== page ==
Comment 18033

By kevlahan (registered) | Posted February 05, 2008 at 22:19:47

I’m sympathetic to Ryan’s (and Tom Cooper’s) distaste for some of the crude prescriptions in the Downtown Safety report. However, the suggestion to reduce the number of half-way houses, addiction treatment centres and lodging and other services for the poor, mentally ill and homeless in the core merits deeper examination.

Currently, 50 of these facilities are concentrated in the downtown core, partly because the need is there, partly because real estate is cheap and partly because there is a tendency to concentration in all ‘businesses’. The result is that instead of being integrated into the broader community, vulnerable people are being ghettoized and (many) people choose to avoid the core.

RTH argues forcefully for a diversity of residents and a diversity of leisure, education, shopping and business opportunities in each neighbourhood. This is the essence of a healthy urban environment. Our aim should be to ensure a broad diversity of residents, and this usually requires some planning. For example, in Vancouver 10-20% of units in new condominium buildings must be reserved for low-income residents. Conversely, US cities like Providence RI have had to enforce a moratorium on social service providers in their downtown core to stop them turning into ghettos for the poor and mentally ill.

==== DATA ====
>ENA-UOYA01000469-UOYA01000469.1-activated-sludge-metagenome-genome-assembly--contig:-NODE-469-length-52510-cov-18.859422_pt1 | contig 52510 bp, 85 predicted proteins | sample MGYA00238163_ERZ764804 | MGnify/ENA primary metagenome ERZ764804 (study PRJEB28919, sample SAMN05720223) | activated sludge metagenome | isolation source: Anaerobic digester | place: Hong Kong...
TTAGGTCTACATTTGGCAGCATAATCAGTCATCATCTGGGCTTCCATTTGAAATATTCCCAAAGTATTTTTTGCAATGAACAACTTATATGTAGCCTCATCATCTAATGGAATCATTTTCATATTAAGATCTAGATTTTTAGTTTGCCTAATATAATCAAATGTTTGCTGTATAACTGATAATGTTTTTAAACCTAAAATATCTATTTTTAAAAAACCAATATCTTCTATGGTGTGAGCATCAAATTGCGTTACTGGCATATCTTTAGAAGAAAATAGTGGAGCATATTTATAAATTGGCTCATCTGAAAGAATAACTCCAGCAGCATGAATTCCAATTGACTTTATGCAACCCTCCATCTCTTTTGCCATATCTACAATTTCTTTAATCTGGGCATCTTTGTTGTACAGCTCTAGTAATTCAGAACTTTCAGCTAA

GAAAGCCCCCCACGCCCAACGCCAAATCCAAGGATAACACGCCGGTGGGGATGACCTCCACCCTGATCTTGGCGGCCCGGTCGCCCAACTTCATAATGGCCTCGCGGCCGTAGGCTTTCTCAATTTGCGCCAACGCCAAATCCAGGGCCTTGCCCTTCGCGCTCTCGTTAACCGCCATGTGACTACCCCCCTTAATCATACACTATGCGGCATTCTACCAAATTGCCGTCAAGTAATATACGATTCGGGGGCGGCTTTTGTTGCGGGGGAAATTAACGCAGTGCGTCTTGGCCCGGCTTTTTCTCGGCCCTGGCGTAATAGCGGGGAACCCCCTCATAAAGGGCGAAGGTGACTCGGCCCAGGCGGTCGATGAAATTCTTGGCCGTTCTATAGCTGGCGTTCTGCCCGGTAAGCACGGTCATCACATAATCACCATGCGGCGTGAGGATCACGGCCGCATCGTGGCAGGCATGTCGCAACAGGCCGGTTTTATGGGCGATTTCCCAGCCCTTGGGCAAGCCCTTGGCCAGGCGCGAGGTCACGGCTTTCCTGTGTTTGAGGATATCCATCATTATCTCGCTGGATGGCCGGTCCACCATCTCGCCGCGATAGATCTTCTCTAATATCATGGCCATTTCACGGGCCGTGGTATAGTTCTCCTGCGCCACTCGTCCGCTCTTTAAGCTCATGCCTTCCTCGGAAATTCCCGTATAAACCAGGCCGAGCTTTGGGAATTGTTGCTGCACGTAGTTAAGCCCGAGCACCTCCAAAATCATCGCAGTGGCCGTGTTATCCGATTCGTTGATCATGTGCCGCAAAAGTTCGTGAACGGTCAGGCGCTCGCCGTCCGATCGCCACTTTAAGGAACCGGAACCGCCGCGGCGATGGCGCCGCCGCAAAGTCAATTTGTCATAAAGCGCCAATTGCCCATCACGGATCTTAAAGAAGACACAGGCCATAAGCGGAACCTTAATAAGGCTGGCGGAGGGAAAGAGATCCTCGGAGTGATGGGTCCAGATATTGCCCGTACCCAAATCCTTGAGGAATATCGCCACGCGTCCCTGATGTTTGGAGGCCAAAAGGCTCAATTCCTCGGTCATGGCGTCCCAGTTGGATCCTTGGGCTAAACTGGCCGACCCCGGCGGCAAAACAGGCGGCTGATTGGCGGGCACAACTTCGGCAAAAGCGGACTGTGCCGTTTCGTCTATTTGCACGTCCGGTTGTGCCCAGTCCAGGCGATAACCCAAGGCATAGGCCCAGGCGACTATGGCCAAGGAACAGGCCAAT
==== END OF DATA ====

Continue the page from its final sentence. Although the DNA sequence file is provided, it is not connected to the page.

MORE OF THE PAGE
People may avoid downtown because they are prejudiced against the mentally ill and the poor, or (more likely) they simply dislike being hassled for change and feel uncomfortable when too many people mutter and act strangely. It’s sometimes necessary to enforce minimum behaviour standards on the street (e.g. prohibit aggressive panhandling). Otherwise, we risk abandoning the public realm to those who have no other choice. Those who do have a choice will choose the private (and tightly controlled) realm of suburban shopping malls and big box stores. Is that really what we want?

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